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Thinking of Mamie
By Beth Shapiro, Executive Director
May 10, 2018
As Mother’s Day approaches, I can’t help but think of the important women in my life.
I remember being awed every time I cooked with my grandmother Stella, a strong woman who would take hot pans out of the oven with her bare hands. She bore the hardship of raising younger siblings in a two-bedroom apartment after her own mother died when she was just 19.
My other grandmother, Sara, had a dress shop in Brooklyn. One of my fondest memories was getting to use the sewing chalk. The women who worked there were often covered in chalk dust, and I always was made to feel important and loved.
I’m grateful for my own mother whose compassion and generous nature inspire almost everything I do, including my work at Citymeals.
And I think of Mamie – the first Citymeals recipient I ever met, more than ten years ago. She lived in the same Brooklyn neighborhood where my grandmother Stella lived. Then 85, and a retired chambermaid at a famous hotel in Manhattan, Mamie sat on a chair in the kitchen. Her sneakers, held together by duct tape, rested on the ragged linoleum floor. The apartment was dark and stuffy – but Mamie’s radiance was undeniable.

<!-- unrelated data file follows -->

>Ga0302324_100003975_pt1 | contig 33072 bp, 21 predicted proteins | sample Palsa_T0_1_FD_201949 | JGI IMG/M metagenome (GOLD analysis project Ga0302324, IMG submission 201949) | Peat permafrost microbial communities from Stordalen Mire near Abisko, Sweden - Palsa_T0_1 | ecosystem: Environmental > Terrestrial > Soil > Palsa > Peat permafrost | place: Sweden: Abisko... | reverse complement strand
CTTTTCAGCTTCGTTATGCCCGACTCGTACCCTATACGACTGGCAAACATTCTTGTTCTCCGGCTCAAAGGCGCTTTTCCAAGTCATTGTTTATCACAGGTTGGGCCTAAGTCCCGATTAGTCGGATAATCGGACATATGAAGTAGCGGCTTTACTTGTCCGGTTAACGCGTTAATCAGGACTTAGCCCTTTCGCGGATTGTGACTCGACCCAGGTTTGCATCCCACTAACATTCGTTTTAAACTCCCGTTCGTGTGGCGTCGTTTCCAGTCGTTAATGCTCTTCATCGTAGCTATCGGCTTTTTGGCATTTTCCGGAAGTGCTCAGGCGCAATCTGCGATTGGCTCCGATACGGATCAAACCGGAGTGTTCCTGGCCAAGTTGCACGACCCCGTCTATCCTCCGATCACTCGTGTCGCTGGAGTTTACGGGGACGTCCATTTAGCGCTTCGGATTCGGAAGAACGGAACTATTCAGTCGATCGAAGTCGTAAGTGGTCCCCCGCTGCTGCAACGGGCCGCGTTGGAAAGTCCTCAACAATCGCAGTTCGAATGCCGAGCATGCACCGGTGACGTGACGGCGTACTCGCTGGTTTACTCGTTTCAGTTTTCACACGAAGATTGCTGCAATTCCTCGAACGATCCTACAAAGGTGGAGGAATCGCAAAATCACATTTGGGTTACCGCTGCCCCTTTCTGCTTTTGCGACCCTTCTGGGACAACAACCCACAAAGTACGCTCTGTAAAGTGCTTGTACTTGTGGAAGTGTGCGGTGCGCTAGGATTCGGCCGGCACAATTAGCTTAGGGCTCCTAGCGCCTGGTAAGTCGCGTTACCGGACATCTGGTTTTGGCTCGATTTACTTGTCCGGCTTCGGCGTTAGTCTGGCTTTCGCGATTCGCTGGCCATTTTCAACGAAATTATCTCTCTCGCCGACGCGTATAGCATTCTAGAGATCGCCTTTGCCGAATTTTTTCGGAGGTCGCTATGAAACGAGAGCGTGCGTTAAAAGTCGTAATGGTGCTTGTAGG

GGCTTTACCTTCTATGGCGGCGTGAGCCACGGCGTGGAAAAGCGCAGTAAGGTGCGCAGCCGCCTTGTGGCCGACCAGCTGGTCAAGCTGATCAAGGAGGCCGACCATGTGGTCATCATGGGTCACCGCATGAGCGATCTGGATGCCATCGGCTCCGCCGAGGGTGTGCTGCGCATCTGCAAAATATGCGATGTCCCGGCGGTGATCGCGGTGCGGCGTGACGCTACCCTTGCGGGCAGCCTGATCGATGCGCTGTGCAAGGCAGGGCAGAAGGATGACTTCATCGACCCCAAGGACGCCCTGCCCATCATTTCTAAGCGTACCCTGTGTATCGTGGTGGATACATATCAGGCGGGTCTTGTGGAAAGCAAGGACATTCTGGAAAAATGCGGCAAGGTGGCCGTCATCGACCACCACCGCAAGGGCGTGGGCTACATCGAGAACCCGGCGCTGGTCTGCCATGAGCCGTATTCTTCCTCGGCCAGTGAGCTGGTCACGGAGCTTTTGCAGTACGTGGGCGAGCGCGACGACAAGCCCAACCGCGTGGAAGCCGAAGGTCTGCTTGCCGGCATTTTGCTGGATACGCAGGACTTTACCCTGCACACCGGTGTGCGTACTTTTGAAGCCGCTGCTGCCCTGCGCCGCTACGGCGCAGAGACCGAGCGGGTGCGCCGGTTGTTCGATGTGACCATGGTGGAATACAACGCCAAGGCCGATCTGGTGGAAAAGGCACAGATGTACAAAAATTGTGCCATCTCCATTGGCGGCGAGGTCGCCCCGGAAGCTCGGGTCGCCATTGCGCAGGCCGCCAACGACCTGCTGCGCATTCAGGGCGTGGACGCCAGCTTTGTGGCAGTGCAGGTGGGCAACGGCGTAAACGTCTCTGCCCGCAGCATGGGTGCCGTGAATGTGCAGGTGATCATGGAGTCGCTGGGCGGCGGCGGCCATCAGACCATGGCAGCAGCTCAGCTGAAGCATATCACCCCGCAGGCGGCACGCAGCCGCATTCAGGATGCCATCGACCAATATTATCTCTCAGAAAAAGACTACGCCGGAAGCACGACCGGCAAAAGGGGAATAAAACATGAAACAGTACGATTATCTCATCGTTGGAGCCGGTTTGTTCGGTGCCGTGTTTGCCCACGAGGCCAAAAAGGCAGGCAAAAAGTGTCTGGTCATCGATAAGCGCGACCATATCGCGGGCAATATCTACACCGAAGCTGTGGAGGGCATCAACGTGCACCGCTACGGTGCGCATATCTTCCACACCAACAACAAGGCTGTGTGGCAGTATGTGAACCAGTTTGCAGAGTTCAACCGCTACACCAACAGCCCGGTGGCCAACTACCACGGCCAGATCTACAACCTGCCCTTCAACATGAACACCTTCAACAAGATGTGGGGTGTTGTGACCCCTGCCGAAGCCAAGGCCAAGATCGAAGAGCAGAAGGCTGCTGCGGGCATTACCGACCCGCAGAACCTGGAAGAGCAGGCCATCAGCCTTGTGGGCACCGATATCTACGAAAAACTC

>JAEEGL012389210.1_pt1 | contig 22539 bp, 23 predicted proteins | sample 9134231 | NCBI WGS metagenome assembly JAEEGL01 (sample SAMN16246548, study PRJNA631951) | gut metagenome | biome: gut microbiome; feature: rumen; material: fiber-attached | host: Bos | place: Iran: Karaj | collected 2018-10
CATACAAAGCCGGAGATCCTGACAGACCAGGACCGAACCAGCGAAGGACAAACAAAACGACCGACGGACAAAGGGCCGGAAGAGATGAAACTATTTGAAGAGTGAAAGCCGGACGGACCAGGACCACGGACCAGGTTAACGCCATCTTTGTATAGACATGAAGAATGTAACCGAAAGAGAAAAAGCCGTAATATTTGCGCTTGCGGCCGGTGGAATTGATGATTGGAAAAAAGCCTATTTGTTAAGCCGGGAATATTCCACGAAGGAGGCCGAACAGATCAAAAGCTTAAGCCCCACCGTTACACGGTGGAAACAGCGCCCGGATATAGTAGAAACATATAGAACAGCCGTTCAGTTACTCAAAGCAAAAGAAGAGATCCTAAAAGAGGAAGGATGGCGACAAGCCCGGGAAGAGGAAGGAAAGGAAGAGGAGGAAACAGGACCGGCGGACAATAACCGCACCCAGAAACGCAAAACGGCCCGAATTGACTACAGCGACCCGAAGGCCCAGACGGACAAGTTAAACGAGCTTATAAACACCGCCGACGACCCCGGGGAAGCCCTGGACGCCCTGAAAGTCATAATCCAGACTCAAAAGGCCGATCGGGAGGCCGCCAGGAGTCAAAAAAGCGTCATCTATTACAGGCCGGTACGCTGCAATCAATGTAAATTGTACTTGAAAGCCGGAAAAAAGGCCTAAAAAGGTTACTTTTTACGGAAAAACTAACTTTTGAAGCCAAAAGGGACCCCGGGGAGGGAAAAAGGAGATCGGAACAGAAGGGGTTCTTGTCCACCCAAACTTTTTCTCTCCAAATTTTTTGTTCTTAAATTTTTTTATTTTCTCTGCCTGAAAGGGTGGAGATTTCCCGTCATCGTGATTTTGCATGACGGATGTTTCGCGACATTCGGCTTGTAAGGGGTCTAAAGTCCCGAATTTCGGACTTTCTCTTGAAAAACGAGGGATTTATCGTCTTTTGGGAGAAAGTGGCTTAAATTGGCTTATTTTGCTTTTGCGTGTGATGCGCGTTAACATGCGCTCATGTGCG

Mamie spoke fondly to me of her family, all long gone. She laughed, recalling evenings of dinner in the kitchen with good friends and her husband, Nathaniel. They enjoyed 37 years together until his death in 1981. Mamie had lived alone since he died. Barely able to walk, she had rarely left her apartment since 1997. Her only child died in 2003.
Sixty-six percent of our meal recipients are women. And most of them, like Mamie, have the same memories of family as we do, but no one to share them with.
I remember as Mamie looked down at her torn sneakers and the chicken dinner I’d brought, and admitted, “I need shoes. I worry about my rent, my phone, my medical bills. But Citymeals is so wonderful. I couldn’t afford food otherwise.”
Bringing a nourishing meal right to her door allowed Mamie to stay in the home that held so many memories for her. And I hope the regular knock on the door reminded her that she was not forgotten behind a closed door.